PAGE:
Thermoelectrics: Material Candidates and Structures I – Chalcogenides and Silicon-Germanium Alloys

  • N. M. Ravindra
  • Bhakti Jariwala
  • Asahel Bañobre
  • Aniket Maske
Part of the SpringerBriefs in Materials book series (BRIEFSMATERIALS)


Bismuth telluride, Bi2Te3, state-of-the-art material, is a well-established and effective thermoelectric material from V–VI group of materials. The Peltier effect (thermal cooling) has been observed in p-Bi2Te3 coupled with n-type samples and has been commercialized since the early 1960s. Tremendous amount of research has been reported on these materials from single crystal form to polycrystalline form and from 3D to nanodimensions to quantum confinement.


Bi 2Te 3 Seebeck coefficientSeebeck Coefficient Electrical conductivityElectrical Conductivity Power factorPower Factor dopingDoping 
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5.1 Chalcogenides

5.1.1 Bismuth Telluride/Antimony Telluride

Bismuth telluride, Bi2Te3 , state-of-the-art material, is a well-established and effective thermoelectric material from V–VI group of materials. The Peltier effect (thermal cooling) has been observed in p-Bi2Te3 coupled with n-type samples and has been commercialized since the early 1960s. Tremendous amount of research has been reported on these materials from single crystal form to polycrystalline form and from 3D to nanodimensions to quantum confinement.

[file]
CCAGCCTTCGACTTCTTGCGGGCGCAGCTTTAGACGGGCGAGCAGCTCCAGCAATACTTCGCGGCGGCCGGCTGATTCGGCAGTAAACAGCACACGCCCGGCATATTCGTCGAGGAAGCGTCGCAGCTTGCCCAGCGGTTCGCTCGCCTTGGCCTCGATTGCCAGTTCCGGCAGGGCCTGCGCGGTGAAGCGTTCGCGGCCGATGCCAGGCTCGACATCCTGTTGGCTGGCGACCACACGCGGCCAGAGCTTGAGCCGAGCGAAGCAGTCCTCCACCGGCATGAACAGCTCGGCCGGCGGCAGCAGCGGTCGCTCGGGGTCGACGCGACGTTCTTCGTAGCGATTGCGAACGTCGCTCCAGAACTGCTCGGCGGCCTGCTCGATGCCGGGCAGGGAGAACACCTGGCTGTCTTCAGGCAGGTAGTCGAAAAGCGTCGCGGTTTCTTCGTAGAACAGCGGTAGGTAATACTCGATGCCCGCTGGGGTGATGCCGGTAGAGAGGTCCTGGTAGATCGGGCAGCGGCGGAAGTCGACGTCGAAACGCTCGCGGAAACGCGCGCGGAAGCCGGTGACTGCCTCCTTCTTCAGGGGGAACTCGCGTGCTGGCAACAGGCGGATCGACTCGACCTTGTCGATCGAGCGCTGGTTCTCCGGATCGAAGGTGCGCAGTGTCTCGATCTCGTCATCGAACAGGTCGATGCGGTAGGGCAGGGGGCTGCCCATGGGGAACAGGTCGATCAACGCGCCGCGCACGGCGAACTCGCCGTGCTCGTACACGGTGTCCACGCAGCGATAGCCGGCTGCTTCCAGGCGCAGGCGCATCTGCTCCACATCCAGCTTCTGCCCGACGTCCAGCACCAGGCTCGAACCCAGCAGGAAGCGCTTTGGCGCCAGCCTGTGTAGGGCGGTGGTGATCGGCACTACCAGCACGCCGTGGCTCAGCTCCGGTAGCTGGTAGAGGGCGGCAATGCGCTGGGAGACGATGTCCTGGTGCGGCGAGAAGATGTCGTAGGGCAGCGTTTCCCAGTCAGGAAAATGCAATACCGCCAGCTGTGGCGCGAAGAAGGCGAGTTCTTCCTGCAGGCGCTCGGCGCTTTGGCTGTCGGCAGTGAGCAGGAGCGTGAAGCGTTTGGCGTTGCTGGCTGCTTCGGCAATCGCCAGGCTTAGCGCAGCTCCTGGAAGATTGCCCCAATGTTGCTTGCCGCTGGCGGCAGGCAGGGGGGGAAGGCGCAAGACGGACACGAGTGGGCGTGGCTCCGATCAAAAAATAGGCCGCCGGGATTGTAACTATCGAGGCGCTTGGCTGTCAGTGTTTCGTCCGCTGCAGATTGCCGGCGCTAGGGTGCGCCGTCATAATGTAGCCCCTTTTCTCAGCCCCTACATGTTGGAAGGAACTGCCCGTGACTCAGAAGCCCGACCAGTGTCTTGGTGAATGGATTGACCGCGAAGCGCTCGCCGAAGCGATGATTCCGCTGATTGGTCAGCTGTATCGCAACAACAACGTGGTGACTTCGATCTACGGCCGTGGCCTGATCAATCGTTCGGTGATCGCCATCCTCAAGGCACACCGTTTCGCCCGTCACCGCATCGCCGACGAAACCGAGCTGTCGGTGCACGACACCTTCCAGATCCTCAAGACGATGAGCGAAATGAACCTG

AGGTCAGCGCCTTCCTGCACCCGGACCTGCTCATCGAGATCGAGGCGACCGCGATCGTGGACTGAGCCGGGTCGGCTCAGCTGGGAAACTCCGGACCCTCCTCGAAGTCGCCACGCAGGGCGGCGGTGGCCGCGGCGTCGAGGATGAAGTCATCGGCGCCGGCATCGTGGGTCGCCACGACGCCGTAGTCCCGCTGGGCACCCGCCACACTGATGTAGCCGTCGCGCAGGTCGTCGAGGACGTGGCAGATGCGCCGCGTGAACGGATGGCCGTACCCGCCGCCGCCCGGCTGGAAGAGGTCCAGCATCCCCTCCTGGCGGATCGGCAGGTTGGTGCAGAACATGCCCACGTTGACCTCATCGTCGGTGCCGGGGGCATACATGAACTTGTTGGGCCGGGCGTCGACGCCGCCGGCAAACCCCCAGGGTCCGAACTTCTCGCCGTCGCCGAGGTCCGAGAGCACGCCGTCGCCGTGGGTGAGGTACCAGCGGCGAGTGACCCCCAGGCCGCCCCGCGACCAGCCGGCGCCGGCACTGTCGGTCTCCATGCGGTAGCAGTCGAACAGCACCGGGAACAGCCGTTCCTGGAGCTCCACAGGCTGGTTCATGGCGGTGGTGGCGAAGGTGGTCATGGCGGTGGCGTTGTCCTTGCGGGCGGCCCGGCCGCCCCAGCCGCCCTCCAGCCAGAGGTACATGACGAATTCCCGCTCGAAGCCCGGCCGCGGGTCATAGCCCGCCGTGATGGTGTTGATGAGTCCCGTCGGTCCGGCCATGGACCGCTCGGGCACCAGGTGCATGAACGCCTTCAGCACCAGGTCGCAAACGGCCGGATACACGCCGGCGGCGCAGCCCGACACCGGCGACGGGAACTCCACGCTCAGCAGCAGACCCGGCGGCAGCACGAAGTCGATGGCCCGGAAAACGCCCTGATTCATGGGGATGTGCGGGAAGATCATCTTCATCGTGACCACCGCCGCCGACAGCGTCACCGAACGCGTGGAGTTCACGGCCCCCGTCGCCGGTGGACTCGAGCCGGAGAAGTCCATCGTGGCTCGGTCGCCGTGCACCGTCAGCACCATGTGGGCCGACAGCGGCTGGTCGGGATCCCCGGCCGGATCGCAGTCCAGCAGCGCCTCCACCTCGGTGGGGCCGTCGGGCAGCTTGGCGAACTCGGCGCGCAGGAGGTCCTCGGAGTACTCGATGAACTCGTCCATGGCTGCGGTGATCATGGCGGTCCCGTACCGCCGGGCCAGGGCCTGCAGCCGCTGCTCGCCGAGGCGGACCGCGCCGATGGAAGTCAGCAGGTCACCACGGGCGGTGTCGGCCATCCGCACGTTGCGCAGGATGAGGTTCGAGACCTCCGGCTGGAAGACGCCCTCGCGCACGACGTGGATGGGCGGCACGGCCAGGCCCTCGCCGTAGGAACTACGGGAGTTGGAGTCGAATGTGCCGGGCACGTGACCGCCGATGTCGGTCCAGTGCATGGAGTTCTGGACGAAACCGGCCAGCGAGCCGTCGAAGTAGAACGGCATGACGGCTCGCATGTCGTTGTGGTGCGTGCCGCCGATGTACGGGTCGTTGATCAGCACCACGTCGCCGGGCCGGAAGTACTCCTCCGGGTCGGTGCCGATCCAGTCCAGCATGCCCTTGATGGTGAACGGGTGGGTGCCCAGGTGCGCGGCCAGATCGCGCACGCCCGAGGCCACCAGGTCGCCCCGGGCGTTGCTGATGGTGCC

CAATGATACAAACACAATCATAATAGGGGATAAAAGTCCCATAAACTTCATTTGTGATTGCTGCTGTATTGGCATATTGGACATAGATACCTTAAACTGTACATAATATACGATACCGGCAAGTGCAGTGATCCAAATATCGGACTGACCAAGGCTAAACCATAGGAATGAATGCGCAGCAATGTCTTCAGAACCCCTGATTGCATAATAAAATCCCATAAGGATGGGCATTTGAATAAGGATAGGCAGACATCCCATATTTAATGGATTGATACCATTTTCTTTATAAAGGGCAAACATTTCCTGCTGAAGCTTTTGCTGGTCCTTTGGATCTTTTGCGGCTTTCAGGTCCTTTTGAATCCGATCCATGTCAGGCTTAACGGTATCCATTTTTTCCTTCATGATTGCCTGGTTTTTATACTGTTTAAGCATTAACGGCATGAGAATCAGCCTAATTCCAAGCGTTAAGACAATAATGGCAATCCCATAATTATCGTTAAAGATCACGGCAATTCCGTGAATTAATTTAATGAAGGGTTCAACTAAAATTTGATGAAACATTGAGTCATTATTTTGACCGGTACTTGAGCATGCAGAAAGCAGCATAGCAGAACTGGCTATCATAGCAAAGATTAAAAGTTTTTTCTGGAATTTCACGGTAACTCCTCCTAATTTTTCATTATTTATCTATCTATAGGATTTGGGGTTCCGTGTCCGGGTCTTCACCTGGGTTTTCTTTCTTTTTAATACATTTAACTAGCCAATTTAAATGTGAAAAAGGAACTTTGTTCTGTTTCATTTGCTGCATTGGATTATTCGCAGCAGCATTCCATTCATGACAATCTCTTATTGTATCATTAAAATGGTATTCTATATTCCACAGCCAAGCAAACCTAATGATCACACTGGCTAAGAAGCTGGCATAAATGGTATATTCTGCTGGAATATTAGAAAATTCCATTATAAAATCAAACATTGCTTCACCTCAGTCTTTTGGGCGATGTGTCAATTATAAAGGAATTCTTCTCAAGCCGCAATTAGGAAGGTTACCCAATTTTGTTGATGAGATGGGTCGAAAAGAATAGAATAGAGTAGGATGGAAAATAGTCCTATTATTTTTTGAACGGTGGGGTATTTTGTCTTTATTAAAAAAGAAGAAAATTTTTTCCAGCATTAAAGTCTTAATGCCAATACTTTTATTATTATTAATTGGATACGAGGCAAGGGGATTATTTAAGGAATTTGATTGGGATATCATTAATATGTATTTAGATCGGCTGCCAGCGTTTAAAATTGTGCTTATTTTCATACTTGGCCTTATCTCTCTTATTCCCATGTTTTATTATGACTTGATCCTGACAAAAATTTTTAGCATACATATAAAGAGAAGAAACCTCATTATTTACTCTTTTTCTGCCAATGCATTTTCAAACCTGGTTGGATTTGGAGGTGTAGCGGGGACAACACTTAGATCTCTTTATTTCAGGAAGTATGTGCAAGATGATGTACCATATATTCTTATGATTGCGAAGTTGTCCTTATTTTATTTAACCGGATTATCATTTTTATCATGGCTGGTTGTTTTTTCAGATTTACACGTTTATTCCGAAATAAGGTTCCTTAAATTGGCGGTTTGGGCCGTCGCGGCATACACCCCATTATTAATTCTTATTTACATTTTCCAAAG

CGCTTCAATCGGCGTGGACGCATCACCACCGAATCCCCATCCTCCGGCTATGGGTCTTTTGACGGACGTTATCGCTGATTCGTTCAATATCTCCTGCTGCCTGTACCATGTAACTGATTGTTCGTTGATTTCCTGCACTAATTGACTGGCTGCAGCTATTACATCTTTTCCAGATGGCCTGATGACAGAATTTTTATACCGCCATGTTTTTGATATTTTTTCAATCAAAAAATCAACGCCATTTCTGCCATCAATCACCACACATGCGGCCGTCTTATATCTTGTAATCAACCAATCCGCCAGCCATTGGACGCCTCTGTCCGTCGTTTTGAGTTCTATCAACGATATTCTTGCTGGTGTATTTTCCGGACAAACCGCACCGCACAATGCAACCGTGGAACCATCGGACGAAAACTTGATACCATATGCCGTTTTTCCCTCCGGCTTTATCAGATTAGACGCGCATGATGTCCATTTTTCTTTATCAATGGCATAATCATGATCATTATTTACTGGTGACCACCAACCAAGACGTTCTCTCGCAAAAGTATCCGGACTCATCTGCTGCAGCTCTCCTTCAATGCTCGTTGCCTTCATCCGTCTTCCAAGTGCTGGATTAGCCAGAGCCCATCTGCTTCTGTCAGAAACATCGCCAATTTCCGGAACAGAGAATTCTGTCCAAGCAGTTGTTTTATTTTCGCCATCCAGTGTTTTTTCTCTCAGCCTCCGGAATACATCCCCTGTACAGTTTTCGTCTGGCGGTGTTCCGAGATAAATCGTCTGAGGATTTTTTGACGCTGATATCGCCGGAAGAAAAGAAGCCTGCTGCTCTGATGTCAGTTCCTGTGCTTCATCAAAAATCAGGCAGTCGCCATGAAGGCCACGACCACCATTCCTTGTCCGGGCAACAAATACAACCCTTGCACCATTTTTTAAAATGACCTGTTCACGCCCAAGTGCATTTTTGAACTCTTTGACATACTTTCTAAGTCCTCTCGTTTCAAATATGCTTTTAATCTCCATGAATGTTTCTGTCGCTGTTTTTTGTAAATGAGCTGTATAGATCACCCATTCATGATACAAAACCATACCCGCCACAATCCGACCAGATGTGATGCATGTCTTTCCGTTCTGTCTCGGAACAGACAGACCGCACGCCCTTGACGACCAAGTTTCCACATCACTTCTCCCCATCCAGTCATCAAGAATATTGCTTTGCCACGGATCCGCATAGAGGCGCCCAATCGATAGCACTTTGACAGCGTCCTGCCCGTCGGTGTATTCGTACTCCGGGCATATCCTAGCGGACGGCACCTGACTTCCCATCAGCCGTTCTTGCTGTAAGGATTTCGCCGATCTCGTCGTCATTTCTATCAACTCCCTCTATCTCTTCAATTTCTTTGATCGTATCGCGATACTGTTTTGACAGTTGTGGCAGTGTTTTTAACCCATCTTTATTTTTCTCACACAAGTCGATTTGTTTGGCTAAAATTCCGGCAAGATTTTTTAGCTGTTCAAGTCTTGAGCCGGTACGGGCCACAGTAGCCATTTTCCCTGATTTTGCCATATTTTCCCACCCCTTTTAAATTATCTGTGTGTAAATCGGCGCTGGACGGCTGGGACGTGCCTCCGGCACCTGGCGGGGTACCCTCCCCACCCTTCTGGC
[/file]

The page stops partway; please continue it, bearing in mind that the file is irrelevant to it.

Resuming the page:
The atomic arrangement in A2B3 (A = Bi,Sb; B = Se,Te,S) compounds can be described as in Fig. 5.1. Here, the Bi and Te atoms are arranged by following the sequence of Te(1)-Bi-Te(2)-Bi-Te(1). Such a sequence is continuously repeated in parallel layers and single sequence known as quintuple. Here, the superscript for Te refers to various types of bonding with bismuth. The Te(1)-Bi and Bi-Te(2) are bonded by strong covalent-ionic bond, whereas a weak van der Waals force is responsible for bonding between Te(1) and Te(1) atoms. Due to this weak bonding between two successive quintuples, this compound has layered structure, and the crystal can easily cleavage along this direction, i.e., normal to the c-direction. There are a number of factors which contribute to making these materials the best thermoelectric material category among all other TE materials. These compounds are highly anisotropic in nature with high electrical conductivity with improved thermopower, good Seebeck coefficient, and lower thermal conductivity in the perpendicular direction compared to parallel to c-direction.
Fig. 5.1

Layered crystal structures of Bi2Te3 atom: (a) bulk unit cell ; (b) free standing slab with thickness of one quintuple layer (QL). (Source: Zahid and Lake [1]); (c) The first Brillouin zone for the rhombohedral cell along with symmetry axes and k points (d) position of dopant atom in the crystal structure. (Source: Huang and Kaviany [2])